I refuse to accept the view that mankind is so tragically bound to the starless midnight of racism and war that the bright daybreak of peace and brotherhood can never become a reality. - MLK
Ex Parte McCardle shows Congress telling the Supreme Court just what it will do, and like it. I don't know of a case that shows any more plainly how just weak the Court really is in a showdown, when Congress is determined to have its way.
In February, 1867, Congress passed a law to help Northerners who were still being detained in former Confederate states. This law authorized anyone who had filed a habeas petition to challenge the lawfulness of his detention, and had a court deny it, to appeal the denial to the Circuit Court for that district (the equivalent of today's federal Courts of Appeal). And the law went even further, providing that anyone who lost in the Circuit Court could appeal right to the Supreme Court of the U.S.
McCardle, a Mississippi newspaper editor, was arrested by the Union Army for publishing articles alleged to be "incendiary and libellous." He was held to await trial by a military commission. He then filed a habeas petition, had it denied, and cleverly took advantage of the new federal law to get his appeal before the Supreme Court. After the Court had already heard oral arguments in his case in March, 1868, an abolitionist-dominated Congress, outraged by having this treasonous rebel use its law in a way it had never intended, finally got fed up. It passed a second law that repealed the one from the year before, removing the Supreme Court's appellate jurisdiction over the case it was just about to decide.
And the Court, having had Congress snatch a case right out from under its nose, knuckled under:
What, then, is the effect of the repealing act upon the case before us? We cannot doubt as to this. Without jurisdiction the court cannot proceed at all in any cause. Jurisdiction is power to declare the law, and when it ceases to exist, the only function remaining to the court is that of announcing the fact and dismissing the cause . . . judicial duty is not less fitly performed by declining ungranted jurisdiction than in exercising firmly that which the Constitution and the laws confer.
Anthony Kennedy and his fellow philosopher-kings felt as arrogant as they did in Obergefell in part because they know there is enough political support nationally for same-sex marriage that something like this would never happen, where that subject is concerned. That does not make their dictate any less inexcusable, though. We have a federal government, and not a national one. Issues of state law are not decided by national majorities, but by the vote of a majority in that state.
Even if nine out of ten of Americans say in a poll that they favor a thing, it is completely irrelevant to the authority of a state where a majority opposes that thing to prohibit it by law. A constitutional right to do a thing does not suddenly leap into existence just because everyone who's in with the in crowd that years just knows that thing is cool and righteous. Statist drones who think otherwise should go and live in a dictatorship.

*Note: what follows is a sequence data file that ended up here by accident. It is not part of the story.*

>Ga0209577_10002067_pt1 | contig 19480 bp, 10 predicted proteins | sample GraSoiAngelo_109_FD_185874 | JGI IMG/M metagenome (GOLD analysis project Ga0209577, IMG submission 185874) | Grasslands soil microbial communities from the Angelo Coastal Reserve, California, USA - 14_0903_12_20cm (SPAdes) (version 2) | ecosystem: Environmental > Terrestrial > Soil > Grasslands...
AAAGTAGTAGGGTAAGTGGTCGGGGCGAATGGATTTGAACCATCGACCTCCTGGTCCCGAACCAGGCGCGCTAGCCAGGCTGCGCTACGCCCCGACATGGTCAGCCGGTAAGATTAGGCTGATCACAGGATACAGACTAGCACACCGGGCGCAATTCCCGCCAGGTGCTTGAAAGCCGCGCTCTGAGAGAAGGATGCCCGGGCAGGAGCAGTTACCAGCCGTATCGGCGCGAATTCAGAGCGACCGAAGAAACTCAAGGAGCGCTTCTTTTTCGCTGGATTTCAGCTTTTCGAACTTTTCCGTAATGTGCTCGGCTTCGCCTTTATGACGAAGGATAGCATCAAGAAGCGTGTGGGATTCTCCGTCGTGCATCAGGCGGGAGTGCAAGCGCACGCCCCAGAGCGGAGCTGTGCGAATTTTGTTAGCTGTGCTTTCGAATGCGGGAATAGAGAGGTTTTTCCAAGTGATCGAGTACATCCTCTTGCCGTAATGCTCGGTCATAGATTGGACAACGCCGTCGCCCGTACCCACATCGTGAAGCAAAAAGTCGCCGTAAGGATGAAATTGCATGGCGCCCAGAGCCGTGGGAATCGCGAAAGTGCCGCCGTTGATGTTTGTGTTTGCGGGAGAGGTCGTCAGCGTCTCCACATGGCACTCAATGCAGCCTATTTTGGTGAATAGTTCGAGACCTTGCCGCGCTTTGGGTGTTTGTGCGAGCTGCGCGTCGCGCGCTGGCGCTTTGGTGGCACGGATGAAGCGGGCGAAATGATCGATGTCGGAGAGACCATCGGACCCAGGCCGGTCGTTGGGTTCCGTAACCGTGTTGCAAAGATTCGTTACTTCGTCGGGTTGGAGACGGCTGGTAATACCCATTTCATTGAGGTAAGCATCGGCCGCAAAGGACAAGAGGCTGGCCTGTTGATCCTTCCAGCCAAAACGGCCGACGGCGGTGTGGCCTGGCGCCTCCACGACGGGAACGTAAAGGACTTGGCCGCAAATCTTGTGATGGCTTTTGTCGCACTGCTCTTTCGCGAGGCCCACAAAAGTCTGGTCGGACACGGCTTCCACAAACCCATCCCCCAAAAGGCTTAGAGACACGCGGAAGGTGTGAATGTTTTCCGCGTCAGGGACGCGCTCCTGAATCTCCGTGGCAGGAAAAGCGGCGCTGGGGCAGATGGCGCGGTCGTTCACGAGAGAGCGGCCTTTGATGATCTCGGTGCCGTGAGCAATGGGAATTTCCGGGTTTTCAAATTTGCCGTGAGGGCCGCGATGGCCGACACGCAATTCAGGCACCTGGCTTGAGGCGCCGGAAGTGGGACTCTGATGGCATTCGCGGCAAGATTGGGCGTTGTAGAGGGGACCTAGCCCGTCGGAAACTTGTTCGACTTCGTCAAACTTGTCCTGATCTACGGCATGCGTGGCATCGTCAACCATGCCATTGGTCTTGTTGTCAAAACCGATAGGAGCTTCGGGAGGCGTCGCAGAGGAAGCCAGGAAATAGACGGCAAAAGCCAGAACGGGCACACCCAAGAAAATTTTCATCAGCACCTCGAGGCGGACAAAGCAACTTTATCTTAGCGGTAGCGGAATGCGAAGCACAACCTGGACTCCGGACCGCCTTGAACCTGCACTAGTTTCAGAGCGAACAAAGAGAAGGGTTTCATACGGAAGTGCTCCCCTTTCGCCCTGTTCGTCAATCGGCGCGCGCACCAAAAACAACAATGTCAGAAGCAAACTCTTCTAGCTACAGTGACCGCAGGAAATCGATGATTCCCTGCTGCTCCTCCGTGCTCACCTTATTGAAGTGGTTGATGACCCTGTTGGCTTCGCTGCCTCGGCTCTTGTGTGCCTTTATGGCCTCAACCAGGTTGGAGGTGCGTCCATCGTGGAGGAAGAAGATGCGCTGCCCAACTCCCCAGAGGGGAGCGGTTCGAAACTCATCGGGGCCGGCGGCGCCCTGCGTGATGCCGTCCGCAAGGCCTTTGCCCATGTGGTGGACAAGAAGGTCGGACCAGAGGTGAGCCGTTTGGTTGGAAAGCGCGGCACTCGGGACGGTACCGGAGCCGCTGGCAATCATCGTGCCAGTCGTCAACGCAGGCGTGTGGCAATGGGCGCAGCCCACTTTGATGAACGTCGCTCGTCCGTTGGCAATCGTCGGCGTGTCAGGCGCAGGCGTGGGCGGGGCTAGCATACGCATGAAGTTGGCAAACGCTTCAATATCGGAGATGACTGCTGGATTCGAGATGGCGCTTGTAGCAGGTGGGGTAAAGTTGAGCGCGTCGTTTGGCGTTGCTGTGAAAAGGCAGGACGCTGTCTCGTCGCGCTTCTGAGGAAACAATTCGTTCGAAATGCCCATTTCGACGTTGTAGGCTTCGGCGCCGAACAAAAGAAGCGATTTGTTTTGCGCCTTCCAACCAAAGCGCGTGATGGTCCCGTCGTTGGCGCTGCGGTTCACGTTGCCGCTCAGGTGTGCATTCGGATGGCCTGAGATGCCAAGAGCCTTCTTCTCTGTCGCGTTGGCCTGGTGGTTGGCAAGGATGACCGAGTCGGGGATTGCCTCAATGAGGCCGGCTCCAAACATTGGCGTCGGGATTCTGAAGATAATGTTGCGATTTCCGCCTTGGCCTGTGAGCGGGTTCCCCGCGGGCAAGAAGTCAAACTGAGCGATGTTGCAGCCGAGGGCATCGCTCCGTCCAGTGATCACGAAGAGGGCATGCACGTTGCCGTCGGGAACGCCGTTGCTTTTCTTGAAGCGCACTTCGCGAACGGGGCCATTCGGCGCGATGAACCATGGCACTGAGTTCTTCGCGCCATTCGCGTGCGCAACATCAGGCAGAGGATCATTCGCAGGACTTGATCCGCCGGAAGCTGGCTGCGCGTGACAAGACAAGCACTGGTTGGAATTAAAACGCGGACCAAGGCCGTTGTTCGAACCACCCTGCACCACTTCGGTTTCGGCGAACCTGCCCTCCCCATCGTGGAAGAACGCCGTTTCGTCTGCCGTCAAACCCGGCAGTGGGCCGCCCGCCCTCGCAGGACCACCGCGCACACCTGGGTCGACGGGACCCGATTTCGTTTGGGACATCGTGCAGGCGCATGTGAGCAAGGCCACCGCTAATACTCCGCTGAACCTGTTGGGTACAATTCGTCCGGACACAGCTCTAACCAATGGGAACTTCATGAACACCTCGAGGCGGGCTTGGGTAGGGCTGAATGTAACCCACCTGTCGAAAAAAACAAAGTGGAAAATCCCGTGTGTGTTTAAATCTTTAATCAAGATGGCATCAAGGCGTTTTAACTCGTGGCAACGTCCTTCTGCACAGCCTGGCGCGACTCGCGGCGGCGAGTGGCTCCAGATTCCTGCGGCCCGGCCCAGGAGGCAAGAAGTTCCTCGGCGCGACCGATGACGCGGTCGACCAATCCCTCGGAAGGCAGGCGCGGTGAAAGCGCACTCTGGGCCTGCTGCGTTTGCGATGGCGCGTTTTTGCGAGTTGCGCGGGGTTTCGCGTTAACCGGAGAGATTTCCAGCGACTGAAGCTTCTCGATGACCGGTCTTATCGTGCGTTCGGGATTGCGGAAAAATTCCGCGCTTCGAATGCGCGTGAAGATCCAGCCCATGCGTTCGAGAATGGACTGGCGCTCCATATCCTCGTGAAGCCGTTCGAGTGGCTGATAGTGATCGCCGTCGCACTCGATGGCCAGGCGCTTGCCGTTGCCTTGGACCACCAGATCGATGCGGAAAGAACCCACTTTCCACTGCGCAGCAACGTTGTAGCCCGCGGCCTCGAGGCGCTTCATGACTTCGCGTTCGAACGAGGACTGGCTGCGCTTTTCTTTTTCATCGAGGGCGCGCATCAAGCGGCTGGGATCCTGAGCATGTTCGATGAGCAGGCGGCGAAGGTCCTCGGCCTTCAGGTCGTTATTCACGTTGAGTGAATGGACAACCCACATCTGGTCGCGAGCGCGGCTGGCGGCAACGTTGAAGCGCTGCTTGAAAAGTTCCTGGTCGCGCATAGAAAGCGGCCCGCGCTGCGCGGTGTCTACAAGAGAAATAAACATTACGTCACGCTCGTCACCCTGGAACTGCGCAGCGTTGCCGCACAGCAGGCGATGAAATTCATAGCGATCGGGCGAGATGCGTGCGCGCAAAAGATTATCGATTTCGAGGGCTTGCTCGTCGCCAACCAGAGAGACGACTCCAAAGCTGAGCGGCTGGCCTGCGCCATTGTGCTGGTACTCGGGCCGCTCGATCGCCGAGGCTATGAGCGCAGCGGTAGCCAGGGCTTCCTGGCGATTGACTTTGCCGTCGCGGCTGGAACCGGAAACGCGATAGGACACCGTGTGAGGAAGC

When this starts to interfere with the freedom of religion, as it is bound to, the Court may want to get out the old books and remind themselves of McCardle. Religious freedom is so fundamental that most Americans will raise all Hell when it is trampled on in the name of homosexual rights. That had already begun to happen in cases involving state public accommodations laws, and Obergefell will make it much worse. The proponents of the homosexual agenda have been waging war on organized religions for years, but never quite so directly. They had better be ready for a fight, because the religious people they despise are not going to take this lying down.
Last edited by matchlight; 06-29-15 at 05:00 PM.
Why should the Supreme Court be insulated from the will of the very people it is meant to govern? The American People are not idiots or children, we can govern ourselves quote capably.
The safeguards to judicial power you have outlined, while important, represent an emergency brake when what we, the Anerican Public, require, is much more involved oversight.
I think we have a fundamental difference of political philosophy. I understand that the American People will get it wrong from time to time, just as the unelected 9 will get it wrong a lot of the time as well. History has proven both of these statements out.
But when the cards are laid down....I would much rather ride with the Anerican People than with 9 elitist appointees who hide behind their robes and their marble walls.
But, much as we might wish for our Supreme Court to be a King Arthur and the Knights if the round table parallel, they're really just 9 overpaid lawyers with 100 percent job security for life
One of you will end up here next!
A Canadian conservative is one who believes in limited government and that the government should stay out of our wallets and out of our bedrooms.
Still, I would rather ride with the will of the people than with the will of 9 unknown, unelected lawyers
"No religion is true, but some religion, any religion, is politically necessary. Law and morality are insufficient for the large majority of men. Obedience to the law and to the morals are insufficient for making men happy. […]Law and morality are therefore in need of being supplemented by divine rewards and punishments."